The publication of T.S. Eliot’s masterwork, The Waste Land, happened exactly one hundred years ago in 1922. Consistently lauded by other poets and critics alike it remains a powerful but enigmatic commentary on early twentieth century life while continuing to have relevance a century later. It’s a patchwork of literary allusions, cryptic crossword like references and snippets of dialogue which examine some of the “big themes” – life, death, sex, money, relationships, isolation, etc. The five parts contain a variety of voices which fade in and out much like those on a fledgling radio set – the BBC first began regular broadcasts in the same year – and it is this idea that forms the template to a dramatic audio recreation of the piece called He Do The Waste Land In Different Voices. One of Eliot’s original titles for the poem was He Do The Police In Different Voices – a line taken from Dickens’ Our Mutual Friend.
Like Dickens, Eliot is interested in distinctive modes of speech and it therefore seems entirely natural to reform the poem as dialogue spoken by a variety of characters. Although Caroline Raphael’s production uses nothing but Eliot’s words, assigning various sections to a collage of voices lends the piece a gripping unity which it can lack on the page and emphasises the dramatic nature of the piece. Various monologues intertwine to provide the aural equivalent of a collage which ranges across time and space. The central figure of blind Tiresias (David Calder) lends a mythical quality to proceedings which contrast baldly with the prosaic witterings of a woman in a pub (Tilly Vosburgh). A clairvoyante and a seer (Maggie Steed and Adrian Edmondson) prophesy an individual and collective future while an actor and a poet (David Haig and Paul Ready) hark back to the past. Haig in particular does a fine job of the pastiche of Enobarbus’s Cleopatra speech; Shakespeare is just one of many dramatists and poets quoted by Eliot in the text alongside Thomas Kyd, John Webster and Milton. Whether each element strictly follows Eliot’s own thoughts on who is speaking is not clear but as a way of making sense of a deliberately fragmented and often confusing text it gives the poem a unity which engages and resonates.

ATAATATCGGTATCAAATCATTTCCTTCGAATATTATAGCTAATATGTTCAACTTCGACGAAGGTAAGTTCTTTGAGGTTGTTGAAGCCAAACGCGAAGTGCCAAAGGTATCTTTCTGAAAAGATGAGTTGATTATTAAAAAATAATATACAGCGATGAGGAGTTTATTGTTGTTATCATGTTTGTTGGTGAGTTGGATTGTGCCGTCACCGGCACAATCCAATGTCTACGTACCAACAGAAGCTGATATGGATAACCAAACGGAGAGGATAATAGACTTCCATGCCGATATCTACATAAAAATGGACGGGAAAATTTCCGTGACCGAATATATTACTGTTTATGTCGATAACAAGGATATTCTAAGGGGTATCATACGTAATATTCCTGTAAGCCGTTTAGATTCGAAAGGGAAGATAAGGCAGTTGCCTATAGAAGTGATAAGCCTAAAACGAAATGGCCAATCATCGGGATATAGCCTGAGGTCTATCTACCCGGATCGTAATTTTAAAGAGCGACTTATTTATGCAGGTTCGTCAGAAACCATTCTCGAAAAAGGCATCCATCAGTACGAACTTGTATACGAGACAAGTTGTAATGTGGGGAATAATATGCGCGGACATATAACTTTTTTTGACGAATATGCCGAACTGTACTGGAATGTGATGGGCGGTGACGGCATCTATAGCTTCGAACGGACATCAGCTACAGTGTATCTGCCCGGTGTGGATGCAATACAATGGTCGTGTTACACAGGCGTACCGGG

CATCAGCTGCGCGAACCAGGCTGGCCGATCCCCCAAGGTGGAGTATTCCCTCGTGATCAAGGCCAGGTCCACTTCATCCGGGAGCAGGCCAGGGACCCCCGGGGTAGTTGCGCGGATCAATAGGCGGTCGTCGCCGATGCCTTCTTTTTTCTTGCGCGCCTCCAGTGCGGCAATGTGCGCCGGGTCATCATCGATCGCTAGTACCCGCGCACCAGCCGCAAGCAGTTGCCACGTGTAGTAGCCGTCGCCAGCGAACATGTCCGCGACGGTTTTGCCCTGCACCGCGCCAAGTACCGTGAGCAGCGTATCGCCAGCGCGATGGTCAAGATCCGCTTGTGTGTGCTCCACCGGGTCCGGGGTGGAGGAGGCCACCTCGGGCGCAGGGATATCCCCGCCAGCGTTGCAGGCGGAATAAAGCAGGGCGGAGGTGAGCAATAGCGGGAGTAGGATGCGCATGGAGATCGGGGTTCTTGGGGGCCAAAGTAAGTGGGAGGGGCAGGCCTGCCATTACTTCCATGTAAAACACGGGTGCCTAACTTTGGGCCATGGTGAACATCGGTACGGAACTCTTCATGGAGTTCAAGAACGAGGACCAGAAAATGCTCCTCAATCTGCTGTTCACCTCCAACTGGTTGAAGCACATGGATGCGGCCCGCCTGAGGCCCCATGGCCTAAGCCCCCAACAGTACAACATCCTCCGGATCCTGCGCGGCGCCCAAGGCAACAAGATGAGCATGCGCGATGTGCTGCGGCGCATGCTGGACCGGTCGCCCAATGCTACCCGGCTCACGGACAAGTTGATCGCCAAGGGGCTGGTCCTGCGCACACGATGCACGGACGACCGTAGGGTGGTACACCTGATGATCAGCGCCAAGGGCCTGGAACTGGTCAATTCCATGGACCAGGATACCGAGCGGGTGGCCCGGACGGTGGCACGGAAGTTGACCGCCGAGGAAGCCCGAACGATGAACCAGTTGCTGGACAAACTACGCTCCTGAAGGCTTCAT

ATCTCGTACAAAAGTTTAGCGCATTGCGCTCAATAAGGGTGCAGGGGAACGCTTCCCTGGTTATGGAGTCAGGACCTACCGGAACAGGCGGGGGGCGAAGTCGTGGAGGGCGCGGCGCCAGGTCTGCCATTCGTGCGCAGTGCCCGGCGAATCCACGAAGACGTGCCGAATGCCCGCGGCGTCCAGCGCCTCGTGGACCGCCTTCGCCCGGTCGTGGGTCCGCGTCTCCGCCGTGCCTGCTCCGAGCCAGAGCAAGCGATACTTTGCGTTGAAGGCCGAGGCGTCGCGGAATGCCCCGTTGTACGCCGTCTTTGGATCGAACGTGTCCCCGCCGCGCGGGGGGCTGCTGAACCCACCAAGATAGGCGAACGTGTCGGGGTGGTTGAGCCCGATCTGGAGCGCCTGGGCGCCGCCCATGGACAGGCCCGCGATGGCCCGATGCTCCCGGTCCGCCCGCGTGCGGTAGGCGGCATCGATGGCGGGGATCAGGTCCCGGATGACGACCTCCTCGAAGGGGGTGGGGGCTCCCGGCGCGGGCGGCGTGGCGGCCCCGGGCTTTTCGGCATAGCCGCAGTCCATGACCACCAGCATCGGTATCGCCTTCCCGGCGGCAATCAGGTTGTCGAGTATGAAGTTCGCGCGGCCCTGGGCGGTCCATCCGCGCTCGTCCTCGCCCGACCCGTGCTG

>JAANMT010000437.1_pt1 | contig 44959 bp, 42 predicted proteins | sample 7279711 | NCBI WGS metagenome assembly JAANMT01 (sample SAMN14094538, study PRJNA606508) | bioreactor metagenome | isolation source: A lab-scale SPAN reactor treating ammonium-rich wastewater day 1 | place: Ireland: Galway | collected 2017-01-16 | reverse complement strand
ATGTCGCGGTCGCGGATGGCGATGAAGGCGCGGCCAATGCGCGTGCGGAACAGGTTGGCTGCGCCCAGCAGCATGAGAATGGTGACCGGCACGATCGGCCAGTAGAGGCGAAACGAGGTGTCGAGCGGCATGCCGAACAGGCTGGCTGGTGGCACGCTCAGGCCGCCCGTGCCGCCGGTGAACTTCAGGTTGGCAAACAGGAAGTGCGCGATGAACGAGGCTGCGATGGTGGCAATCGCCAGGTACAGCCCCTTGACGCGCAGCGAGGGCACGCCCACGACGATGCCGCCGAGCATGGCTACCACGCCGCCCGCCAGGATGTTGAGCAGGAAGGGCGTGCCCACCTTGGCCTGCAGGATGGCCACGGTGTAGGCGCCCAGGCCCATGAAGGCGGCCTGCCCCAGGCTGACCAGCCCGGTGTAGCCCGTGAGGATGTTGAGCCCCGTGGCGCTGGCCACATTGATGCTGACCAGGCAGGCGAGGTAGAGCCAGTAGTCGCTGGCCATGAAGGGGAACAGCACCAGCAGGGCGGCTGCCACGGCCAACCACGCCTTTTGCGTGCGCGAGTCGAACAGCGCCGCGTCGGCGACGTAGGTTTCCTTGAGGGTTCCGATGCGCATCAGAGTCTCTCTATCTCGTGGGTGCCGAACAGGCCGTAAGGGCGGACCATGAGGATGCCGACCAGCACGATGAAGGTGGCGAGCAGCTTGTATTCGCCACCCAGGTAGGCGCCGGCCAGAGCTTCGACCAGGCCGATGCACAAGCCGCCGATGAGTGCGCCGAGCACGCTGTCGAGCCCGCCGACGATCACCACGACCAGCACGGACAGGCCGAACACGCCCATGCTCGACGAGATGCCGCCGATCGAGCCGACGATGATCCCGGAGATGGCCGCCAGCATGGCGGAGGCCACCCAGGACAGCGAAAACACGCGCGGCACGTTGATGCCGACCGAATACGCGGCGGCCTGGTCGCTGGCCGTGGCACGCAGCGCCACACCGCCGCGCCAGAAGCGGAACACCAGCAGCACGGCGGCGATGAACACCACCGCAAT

The sound design of David Thomas is fundamental to this presentation and brings many elements vividly to life. Snatches of Wagnerian opera jostle for attention with the lapping water of the Thames and busy commuters crossing the river’s bridges, the dry heat of a desert landscape is cleverly delineated by a soundscape. In the latter stages there are some news flashes of portentous events such as the Kennedy assassination which is the one concession to roaming outside of Eliot’s own text. A lengthy preface examines the work in more detail; if you are familiar with the poem it probably won’t tell you anything you don’t already know but if it’s all new to you, this is a useful listen too.
Following Ralph Fiennes’ recent touring onstage rendering of Eliot’s Four Quartets this is another dramatized version of a lengthy piece of poetry which works very well and goes some way to supporting the claim that Eliot was a conscious of the stage as he was of the poetic text. He did, of course, go on to try his hand with some poetic dramas of his own later in his career such as The Cocktail Party, Murder In The Cathedral and Cats. Well, at least he provided the words for the latter; I think there was probably someone else who had more of an influence on that particular show.